Have you ever heard of the term “storm heaven”? It’s something I used to hear in the evangelical Protestant church, but I now hear it used among Catholics – usually charismatics. If we storm heaven with our prayers, can we change God’s mind?
In my search to understand what “storm heaven” means – an elusive search, I found a little blog where the blogger explained what “storming heaven” meant to her.
“To storm is get all-encompassing. Storms pour, drench, drown. Storms absolutely dominate. Storms render umbrellas useless.
To storm is to press forward, to get fierce and ferocious. To focus. To use all of one’s might. Storms are powerful.”
Look ladies and gents, we’re not going to dominate God and we’re not going to take him hostage either. But maybe I misunderstand the term “storm heaven”.
So if we can’t change God’s Mind, Why Does He Want Us To Pray?
St Thomas Aquinas addresses this in the Summa Theologica, which is “compendium of all of the main theological teachings of the Catholic Church. It presents the reasoning for almost all points of Christian theology in the West.” Wiki. In the Summa, St Thomas Aquinas, who is a Doctor of the Church, gives these 3 reasons for prayer.
1) To Remind Ourselves that We Need God and Have Recourse to Him
Oftentimes, we think we can accomplish everything on our own. God does not want us to be passive, but we have to remember that we need God. Sometimes when we forget we need God, a situation arises where we are forced to acknowledge that we need God. And then we cry out to him.
“We need to pray to God, not in order to make known to Him our needs or desires but that we ourselves may be reminded of the necessity of having recourse to God’s help in these matters.” Summa.
2) That Through Our Prayers, we may obtain What God Wants Us To Have
God already knows our needs and he gives to us liberally. Sometimes he gives us what we didn’t even know we needed. God wants us to know that whenever we need anything, we can ask him and he will give to us over and over again, according to his Divine Providence.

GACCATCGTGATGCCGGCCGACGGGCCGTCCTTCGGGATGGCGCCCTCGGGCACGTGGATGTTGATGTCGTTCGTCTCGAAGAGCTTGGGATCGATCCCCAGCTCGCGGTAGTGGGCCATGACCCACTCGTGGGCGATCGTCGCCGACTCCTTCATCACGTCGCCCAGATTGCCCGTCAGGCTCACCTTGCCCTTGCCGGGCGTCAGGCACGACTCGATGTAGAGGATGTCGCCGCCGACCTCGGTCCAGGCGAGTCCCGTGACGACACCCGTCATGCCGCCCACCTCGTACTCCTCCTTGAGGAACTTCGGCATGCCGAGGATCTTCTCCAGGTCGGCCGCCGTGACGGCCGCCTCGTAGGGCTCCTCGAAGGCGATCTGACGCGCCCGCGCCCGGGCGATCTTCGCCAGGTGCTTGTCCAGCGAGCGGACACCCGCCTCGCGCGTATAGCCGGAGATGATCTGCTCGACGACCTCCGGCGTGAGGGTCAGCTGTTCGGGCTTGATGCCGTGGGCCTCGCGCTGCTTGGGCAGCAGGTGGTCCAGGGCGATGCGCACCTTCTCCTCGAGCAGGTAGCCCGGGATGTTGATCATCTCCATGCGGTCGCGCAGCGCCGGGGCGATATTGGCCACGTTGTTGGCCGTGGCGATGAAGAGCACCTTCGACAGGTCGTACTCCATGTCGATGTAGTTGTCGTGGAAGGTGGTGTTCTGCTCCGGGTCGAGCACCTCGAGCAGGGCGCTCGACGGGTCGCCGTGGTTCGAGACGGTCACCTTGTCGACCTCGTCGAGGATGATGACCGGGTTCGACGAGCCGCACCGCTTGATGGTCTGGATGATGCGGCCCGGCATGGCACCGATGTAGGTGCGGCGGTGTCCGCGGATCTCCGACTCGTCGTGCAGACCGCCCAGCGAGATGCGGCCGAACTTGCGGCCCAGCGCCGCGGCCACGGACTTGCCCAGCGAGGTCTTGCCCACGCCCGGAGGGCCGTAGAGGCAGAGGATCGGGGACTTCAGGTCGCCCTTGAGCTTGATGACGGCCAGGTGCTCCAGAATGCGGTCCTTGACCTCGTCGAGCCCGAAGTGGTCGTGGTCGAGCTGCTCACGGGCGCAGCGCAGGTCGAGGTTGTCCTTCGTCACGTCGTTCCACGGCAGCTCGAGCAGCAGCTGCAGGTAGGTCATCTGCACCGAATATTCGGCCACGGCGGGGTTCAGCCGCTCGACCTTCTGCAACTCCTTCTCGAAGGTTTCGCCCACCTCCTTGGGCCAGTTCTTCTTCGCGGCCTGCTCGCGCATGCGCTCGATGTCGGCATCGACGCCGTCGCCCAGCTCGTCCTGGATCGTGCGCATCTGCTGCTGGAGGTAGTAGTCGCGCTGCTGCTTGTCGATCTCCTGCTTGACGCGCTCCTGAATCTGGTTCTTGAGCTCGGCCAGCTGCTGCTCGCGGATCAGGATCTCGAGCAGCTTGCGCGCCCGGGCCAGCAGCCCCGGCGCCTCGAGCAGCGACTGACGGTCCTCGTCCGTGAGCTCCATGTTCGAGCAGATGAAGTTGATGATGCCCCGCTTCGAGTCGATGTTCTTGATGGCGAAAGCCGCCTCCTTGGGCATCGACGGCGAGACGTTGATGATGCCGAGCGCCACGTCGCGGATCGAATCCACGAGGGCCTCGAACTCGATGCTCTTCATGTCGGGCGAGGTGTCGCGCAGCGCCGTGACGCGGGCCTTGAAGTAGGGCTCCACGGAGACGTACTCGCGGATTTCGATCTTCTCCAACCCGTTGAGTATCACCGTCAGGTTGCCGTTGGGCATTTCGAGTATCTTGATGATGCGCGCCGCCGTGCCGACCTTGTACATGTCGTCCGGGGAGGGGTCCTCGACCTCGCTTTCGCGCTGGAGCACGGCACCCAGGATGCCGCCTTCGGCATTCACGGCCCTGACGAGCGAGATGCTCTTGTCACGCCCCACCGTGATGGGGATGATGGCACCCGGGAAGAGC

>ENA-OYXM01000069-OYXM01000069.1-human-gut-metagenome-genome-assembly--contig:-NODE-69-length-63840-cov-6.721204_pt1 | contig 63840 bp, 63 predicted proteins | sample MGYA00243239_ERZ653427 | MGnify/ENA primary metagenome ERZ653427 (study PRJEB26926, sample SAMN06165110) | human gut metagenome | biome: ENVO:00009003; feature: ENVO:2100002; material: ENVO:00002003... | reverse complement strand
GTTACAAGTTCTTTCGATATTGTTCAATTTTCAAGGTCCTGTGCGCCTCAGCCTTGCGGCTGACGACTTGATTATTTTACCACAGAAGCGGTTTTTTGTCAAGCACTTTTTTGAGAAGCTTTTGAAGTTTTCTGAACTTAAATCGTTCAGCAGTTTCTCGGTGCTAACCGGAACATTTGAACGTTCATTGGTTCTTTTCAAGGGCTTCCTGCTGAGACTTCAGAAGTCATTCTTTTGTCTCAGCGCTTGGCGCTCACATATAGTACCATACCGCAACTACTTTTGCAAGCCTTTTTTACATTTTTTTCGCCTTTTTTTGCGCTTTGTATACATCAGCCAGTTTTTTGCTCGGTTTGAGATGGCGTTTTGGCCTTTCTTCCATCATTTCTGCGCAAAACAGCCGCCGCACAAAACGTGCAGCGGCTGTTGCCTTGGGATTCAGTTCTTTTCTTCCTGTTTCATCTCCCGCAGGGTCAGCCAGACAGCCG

“As stated above, our motive in praying is, not Divine disposition, we may change the Divine disposition, but that, by our prayers, we may obtain what God has appointed.” Summa.
God’s mind is unchangeable. Samuel 15:29 says, “But the triumpher in Israel will riot spare, and will not be moved to repentance: for he is not a man that he should repent.” Douay Rheims Bible.
Thomas Aquinas says:
“For we pray not that we may change the Divine disposition, but that we may impetrate that which God has disposed to be fulfilled by our prayers in other words “that by asking, men may deserve to receive what Almighty God from eternity has disposed to give…” Summa.
3) That We May Have Confidence in God and Know Where All Good Things Come from
Developing confidence in God increases our faith in him. What an amazing thing it is to know that we are sons and daughters of God and we have that connection, so to speak.
“God bestows many things on us out of His liberality, even without our asking for them: but that He wishes to bestow certain things on us at our asking, is for the sake of our good, namely, that we may acquire confidence in having recourse to God, and that we may recognize in Him the Author of our goods.”
So as you see, we cannot change God’s mind. We should pray to God and offer our petitions. God wants us to. However, prayer does not change God’s mind, not even if we storm heaven. Prayer actually changes us.
- Abandonment to Divine Providence by Jean-Pierre de Caussade
- Summa Theologica by St Thomas Aquinas
- The Three Ages of the Interior Life by Reginald Garrigou-Lagrange, O.P.
- The Interior Castle by St Teresa of Avila